The Next Big Thing in Plumbing

Touchless technology and DIY-friendly materials will likely play a greater role in the future.
The Next Big Thing in Plumbing
Anja Smith

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I’m not sure what qualifies one to be a futurist, but I’ve never been one to back down from a challenge. So when asked what the next big thing in plumbing innovations might be, I did what I suspect most predictors do; I thought about it for a while and went down a serious internet rabbit hole. We are talking dozens of open tabs.

While my best guess is probably as good as anyone else’s, I’m going to save you the brain space and Googling by laying out my findings for you.

As an intellectual exercise, this topic is actually pretty fascinating. When you dig into innovation in general terms, plumbing and sanitation are often cited as the leading contender for the greatest invention of all time. So, the bar is pretty high to start.

Historically, plumbing innovations fall into the following key areas: style, effectiveness, efficiency and materials/tools. Since history often repeats itself, we can probably expect more of the same in our future.


As evidenced by powdered wigs and hoop skirts, style changes over time. The same is true for home decor and interior design. It is hard to imagine or guess what style changes might be on the horizon, though. In recent years we’ve seen a trend toward materials that are easier to clean and more durable. For practical reasons, we can probably expect those to continue.

From a purely stylistic standpoint, it appears that brass is coming back. It hurts my soul a bit to type that, but if recent designer lookbooks are to be believed, we can expect that resurgence. This isn’t the high-shine brass of the ’80s though, but a softer matte finish.

One trend I expect to disappear over time is the incorporation of LED lights in fixtures. It’s gimmicky and high maintenance, which goes against the bigger trend of easy maintenance and durability. Unless you are looking for a really expensive nightlight, I just don’t see it having a mainstream audience.


Plumbing has two primary jobs: to deliver water and take away waste. Effectiveness, in my mind, relates to anything that improves those two systems. At the end of the day, though, it all goes back to why plumbing might be mankind’s greatest invention in the first place: increased health and sanitation.

I expect to see a rise in touchless technology in the residential setting, simply because of the improved sanitation benefit. Yes, it is higher maintenance and has more points of failure. But the hygiene benefits are clear and compelling as the price point begins to fall on these items. That may just outweigh the need to add batteries every few months.

In the wake of the Flint crisis, there seems to be more distrust of municipal water systems. I found an increase in studies that paint a picture of water systems that aren’t as safe as once assumed. The public is paying attention. While the average risk of getting sick from municipal water is much lower than getting food poisoning, a scared population might seek out more water filtration systems as extra insurance. I expect to see a rise in whole-house filtration installations and new water filtration options to hit the market.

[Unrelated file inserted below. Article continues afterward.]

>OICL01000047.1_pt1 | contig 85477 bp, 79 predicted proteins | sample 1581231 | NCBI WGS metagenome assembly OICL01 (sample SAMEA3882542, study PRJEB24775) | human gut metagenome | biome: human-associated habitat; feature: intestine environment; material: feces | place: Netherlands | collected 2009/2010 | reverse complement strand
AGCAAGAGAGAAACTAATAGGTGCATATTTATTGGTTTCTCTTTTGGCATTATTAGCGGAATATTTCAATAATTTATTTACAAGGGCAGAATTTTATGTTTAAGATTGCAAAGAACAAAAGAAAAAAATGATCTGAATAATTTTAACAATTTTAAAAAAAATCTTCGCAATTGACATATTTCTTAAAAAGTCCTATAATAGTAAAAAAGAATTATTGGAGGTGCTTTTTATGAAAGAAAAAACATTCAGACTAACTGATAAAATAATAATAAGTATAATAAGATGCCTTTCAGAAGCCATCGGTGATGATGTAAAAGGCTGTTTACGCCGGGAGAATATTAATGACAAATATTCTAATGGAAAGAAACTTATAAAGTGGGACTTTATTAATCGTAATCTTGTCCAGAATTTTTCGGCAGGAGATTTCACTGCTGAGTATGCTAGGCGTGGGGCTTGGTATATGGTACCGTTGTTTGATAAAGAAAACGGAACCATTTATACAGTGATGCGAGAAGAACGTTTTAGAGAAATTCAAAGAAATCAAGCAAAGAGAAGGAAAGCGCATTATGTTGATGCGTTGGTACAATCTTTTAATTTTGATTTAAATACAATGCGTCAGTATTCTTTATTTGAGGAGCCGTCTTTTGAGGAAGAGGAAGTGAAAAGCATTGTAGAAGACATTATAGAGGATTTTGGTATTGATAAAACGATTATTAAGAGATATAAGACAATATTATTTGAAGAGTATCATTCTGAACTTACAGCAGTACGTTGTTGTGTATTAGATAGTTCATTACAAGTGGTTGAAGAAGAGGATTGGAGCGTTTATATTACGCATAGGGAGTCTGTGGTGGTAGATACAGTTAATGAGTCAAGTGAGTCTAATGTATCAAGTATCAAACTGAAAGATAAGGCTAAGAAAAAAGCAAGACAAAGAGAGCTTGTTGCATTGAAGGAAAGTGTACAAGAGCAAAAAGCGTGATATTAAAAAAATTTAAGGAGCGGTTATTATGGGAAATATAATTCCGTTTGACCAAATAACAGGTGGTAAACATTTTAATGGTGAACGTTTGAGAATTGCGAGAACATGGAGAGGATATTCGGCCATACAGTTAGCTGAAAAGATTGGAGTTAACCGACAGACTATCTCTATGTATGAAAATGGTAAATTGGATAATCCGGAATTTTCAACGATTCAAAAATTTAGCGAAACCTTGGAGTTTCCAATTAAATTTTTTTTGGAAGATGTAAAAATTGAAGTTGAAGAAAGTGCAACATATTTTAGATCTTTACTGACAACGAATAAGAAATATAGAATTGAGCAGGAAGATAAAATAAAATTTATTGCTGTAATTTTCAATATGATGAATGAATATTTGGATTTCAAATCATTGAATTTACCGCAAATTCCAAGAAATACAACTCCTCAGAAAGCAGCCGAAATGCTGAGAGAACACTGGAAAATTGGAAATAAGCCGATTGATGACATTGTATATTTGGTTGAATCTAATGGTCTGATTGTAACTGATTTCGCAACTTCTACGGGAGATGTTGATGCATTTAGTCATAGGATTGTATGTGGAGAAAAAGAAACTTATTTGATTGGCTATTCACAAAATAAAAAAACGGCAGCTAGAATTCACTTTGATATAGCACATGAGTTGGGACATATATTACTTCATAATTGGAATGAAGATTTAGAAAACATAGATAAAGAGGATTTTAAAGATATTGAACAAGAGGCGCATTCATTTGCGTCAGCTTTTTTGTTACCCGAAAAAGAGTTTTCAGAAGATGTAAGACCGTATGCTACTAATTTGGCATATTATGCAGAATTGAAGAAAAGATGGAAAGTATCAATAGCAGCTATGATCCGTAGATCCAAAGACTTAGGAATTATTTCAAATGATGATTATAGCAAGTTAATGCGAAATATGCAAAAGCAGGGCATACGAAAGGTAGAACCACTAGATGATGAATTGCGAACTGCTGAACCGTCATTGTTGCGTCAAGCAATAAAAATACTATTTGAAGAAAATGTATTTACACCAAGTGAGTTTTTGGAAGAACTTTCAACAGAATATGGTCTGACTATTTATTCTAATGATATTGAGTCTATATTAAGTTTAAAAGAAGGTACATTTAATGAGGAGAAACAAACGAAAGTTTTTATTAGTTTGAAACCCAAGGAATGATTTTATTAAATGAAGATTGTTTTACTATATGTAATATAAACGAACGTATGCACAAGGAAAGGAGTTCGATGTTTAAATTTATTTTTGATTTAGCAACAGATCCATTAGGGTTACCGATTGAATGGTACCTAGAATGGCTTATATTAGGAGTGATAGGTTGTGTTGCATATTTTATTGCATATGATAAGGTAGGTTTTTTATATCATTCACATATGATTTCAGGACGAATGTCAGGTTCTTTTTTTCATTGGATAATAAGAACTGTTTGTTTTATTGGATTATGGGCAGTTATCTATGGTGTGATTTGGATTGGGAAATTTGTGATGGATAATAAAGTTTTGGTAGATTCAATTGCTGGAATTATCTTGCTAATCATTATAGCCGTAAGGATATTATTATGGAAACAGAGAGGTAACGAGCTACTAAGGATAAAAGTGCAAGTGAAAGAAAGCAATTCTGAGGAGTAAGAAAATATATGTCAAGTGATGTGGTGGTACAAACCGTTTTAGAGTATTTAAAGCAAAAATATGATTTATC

This might be the big one. Steven Solomon famously argued in his book, Water: The Epic Struggle for Wealth, Power and Civilization, that water will be a major source of conflict in the 21st century. He explains that water is a basic human need, yet is divided very unevenly and in many cases, we pay far less for water than it is actually worth.

As the resource gets stretched ever thinner, that price may change to reflect water’s true value. If that is the case, then I believe consumers may finally see the value in water conservation efforts. Technology, which increases the efficiency of water use, will be at a premium and plumbers will play an important role in implementing those systems.


There is little doubt that, when compared with the initial innovation, improvements in plumbing materials and tools will provide only incremental improvement. Plumbers are all too familiar with the increase in DIY-friendly materials in plumbing fixtures over the past decade. I don’t expect that to go away, as designs improve and the cost of skilled labor increases. It is simply more efficient for the consumer to complete a simple project themselves.

That does not, in my opinion, negate the value of plumbers though. In fact, it allows us to focus on the more complex — and often more profitable — tasks that do require an expert hand. On the upside, however, these material and tool improvements positively affect us as well.

While the jury is still out on correct use in the cases of many materials and tools like PEX and push-to-connect fittings, there is little doubt that the plumbing industry is a continuously changing and innovation-heavy industry. Old plumbers will need to learn new tricks as technology pushes its way into our everyday job description.

In answer to the question of what the next big thing in plumbing might be, I’d argue that it won’t be one thing at all. The big thing in plumbing, historically, was plumbing itself. Now we will continue to do what our forefathers did, which is make small improvements over time to keep the population and our water safe.

Disagree with my analysis or have your own ideas to share? Join me on the forums for a continuation of this discussion. I’d love to hear from you!

About the author: Anja Smith is managing partner for All Clear Plumbing in Greenville, South Carolina. She can be reached at


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